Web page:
Thursday, January 27, 2011

What Can We Learn From The Latest Edelman Trust Barometer?

There’s bad news and good news in this week’s 2011 Edelman Trust Barometer, reported by Richard Edelman.

Among the most unpleasant findings, Edelman says, in the 23 countries surveyed, the United States has moved into what he calls the “Distrusters” group among businesses. In fact, the Survey found business, for the most part, is “as or more” trusted than government in 19 of the 23 nations studied, with the exception of U.S. business and business in Russia and the United Kingdom.

And in the "Truster" category for government, the largest drop in trust in governments was reported in the United States and Germany. Trust in the media was also measured in the 23-countries and Richard Edelman wrote “the most depressing findings for media” was in the U.S. where only 27% of the public trusted the American media.

When it comes to trust in industries, banking and financial services are the least trusted industries of 16 reviewed each year by Edelman. Banking reputations plunged in the U.S. by nearly 50% in the past three years to a low of 25%.

The annual Edelman Survey found there are four major factors that determine corporate reputation. They include “high quality products and services,” being a “company I can trust,” being a company that “treats employees well,” and one that has “transparent business practices.”

One other area covered in the annual survey rated “credible” spokespersons for companies.

The reputation of American CEO’s was up in 2010, higher than it has been in nine years, but still only about one-third think an American CEO is believable.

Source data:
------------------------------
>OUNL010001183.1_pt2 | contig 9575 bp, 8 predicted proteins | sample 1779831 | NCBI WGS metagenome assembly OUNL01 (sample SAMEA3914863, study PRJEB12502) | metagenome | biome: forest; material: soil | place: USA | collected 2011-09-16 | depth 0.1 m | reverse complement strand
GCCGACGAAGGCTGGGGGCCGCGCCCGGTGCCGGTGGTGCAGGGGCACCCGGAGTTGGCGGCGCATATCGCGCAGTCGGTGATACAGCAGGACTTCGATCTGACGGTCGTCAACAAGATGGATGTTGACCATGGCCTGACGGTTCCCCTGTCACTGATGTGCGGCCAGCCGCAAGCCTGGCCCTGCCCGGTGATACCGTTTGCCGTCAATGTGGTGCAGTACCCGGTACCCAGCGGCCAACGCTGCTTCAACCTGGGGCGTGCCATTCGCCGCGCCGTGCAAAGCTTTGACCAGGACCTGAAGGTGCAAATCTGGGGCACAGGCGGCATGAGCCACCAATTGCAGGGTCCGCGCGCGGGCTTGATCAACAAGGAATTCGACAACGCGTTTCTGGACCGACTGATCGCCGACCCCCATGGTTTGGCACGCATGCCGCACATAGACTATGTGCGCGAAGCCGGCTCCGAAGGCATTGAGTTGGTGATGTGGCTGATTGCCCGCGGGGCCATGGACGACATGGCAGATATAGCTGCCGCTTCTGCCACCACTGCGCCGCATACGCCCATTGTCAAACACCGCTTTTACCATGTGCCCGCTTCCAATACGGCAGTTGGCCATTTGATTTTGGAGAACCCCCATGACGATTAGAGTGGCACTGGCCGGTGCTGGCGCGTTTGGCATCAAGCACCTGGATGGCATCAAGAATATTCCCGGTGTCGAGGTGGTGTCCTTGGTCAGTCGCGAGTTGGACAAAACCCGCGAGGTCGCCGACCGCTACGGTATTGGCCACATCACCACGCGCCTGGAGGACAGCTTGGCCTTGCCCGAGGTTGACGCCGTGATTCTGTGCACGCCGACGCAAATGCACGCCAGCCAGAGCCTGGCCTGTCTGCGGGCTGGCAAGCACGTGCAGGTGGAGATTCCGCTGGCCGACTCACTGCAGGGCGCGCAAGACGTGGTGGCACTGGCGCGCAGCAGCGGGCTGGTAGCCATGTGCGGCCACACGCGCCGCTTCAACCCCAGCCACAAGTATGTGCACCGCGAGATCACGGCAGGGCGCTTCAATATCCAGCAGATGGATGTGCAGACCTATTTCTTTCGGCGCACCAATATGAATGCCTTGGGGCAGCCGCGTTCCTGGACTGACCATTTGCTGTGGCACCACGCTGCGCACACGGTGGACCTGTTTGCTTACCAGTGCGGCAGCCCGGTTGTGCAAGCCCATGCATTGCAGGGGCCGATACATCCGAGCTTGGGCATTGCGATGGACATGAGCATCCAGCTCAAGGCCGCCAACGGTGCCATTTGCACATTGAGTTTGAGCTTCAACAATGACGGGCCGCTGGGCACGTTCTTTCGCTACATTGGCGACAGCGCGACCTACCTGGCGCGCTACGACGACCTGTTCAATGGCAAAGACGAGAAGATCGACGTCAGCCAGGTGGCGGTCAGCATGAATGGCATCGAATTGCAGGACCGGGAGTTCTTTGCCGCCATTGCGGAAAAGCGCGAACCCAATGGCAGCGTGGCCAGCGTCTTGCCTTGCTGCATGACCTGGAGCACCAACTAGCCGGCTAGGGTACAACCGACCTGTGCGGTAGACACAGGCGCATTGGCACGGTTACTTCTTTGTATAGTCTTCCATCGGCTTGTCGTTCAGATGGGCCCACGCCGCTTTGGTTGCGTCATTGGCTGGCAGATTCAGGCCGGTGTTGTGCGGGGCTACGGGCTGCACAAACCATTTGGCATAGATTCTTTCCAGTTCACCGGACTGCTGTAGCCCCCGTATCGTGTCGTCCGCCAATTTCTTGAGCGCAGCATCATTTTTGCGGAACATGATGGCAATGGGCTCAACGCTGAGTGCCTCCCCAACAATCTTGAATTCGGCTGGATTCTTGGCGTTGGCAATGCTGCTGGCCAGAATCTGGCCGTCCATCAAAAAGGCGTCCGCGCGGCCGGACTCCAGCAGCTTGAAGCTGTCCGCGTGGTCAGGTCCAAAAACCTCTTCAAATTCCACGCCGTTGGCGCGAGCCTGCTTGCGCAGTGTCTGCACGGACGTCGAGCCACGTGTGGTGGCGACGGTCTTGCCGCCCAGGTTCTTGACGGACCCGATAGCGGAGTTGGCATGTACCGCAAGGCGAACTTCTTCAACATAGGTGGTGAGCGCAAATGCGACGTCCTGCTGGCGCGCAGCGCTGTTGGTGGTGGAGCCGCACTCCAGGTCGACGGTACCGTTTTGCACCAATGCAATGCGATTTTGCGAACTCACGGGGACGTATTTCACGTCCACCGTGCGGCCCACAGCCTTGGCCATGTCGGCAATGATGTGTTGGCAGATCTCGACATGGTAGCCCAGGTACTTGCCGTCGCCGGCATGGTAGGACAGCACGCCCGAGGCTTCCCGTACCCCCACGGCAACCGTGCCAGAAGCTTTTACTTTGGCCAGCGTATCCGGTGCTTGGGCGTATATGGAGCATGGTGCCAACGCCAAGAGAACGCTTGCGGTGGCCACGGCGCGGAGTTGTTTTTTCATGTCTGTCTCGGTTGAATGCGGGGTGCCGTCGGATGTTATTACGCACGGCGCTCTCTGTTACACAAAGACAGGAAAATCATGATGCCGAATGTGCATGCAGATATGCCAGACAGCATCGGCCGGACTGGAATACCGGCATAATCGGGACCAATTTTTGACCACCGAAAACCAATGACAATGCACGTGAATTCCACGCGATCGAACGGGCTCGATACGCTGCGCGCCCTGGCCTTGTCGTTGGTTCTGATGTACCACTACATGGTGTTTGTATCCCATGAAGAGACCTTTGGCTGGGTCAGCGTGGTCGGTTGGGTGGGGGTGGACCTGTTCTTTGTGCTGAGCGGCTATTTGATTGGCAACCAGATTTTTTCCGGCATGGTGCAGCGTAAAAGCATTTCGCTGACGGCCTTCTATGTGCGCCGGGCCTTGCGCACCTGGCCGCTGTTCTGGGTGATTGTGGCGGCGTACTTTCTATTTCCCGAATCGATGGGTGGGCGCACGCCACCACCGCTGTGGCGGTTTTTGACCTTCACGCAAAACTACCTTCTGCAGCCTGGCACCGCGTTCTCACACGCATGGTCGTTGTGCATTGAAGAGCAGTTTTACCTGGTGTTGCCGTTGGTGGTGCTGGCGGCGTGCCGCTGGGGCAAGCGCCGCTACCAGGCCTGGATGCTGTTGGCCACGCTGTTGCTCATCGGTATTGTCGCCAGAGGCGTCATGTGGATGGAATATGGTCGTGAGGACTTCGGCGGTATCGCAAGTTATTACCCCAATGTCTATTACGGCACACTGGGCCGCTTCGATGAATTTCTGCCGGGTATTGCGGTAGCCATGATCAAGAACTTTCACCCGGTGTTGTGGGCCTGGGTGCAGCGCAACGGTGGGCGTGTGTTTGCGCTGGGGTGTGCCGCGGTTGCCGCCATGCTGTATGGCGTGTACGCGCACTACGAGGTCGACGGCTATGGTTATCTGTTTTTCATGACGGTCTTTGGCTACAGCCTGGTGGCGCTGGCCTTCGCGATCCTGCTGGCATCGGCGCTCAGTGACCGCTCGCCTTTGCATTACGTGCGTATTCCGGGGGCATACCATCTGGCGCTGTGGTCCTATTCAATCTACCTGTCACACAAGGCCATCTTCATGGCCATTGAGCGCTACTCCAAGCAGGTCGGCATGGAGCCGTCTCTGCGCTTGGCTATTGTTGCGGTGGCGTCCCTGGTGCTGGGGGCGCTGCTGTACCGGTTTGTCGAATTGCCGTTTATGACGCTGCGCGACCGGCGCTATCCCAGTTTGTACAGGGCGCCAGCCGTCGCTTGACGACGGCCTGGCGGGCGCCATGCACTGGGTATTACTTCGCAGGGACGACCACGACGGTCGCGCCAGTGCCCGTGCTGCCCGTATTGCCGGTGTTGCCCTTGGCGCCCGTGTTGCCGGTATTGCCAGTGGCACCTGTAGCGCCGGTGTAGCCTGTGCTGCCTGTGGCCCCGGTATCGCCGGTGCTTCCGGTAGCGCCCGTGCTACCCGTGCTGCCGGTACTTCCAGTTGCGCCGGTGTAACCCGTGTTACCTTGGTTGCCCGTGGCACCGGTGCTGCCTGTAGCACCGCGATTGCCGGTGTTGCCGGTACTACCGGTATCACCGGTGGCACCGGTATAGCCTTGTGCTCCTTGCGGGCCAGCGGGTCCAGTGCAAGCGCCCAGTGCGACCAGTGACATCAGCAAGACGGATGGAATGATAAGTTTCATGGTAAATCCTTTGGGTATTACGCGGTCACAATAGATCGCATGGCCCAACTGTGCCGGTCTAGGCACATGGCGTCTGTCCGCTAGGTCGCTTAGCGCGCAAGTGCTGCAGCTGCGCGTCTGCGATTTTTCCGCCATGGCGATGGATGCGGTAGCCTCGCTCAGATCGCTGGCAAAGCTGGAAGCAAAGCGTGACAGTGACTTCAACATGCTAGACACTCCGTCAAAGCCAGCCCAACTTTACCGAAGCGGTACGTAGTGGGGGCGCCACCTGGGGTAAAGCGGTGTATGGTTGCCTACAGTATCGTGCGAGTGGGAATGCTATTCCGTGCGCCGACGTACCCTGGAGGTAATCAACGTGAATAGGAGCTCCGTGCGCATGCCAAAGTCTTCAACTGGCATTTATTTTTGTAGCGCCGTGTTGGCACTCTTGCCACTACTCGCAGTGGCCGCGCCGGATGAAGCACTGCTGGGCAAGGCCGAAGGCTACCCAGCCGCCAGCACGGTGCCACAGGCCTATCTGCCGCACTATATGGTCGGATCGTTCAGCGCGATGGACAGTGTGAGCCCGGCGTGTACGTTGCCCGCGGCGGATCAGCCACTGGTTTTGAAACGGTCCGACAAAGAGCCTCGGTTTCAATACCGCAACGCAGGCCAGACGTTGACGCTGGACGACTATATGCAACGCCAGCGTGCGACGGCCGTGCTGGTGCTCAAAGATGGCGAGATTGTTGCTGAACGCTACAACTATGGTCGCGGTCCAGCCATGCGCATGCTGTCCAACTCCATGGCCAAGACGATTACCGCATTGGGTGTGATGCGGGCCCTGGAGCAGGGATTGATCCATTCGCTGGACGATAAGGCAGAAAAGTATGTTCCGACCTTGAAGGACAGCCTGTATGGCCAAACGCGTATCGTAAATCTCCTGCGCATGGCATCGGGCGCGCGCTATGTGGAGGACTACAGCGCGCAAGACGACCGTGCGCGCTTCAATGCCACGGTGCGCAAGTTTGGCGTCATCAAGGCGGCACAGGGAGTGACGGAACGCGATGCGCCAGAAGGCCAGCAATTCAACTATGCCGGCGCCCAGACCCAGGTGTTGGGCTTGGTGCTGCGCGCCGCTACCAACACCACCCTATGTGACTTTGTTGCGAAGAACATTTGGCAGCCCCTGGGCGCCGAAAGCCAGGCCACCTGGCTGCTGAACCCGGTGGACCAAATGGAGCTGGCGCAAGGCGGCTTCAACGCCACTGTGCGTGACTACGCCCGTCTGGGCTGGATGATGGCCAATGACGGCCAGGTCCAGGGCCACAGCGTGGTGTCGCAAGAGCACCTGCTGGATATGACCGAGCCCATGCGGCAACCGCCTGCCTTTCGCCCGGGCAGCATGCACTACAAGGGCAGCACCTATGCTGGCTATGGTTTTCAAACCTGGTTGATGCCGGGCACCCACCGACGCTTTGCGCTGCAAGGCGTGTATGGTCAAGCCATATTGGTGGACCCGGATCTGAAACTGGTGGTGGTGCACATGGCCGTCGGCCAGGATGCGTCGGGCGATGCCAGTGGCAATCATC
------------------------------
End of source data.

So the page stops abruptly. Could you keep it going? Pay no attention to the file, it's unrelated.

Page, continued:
Respondents were asked who they were most likely to believe as spokesperson for an organization and they rated Academic experts number one, company technical experts next, then financial analysts and Chief Executive Officers fourth.

Edelman‘s findings had one confusing and contradictory report – in a crisis, the “number one trusted source is the CEO, followed by an Outside Expert, followed by a Technical Expert from the company.” Go figure!

One of the most encouraging findings supports our strong belief that “banked good will” is invaluable to any organization facing trouble. The Edelman report concluded that an organization going into a crisis with a reputation of distrust only needs a couple of negative news stories to convince the public you’re no good.

The same study found that if you approach a crisis with a reputation of being a “trusted” company, it only takes a couple of positive stories to turn the tide in your favor.

Our conclusion continues to stress the importance of doing the right things for the right reasons, and treating your employees, partners, vendors, share-holders and customers the way you would want to be treated. Those are all ways to create and “bank” goodwill and goodwill can be a company life-saver when something goes wrong you could not prevent.

Tuesday, January 18, 2011

What Would You Do If Your CEO Took Unexpected Medical Leave?

Will Steve Jobs return to Apple?

BusinessInsider.com (http://www.businessinsider.com/steve-jobs-email-to-apple-staff-is-not-encouraging-2011-1) is speculating he may not return to the job he says he loves, or at least not quickly.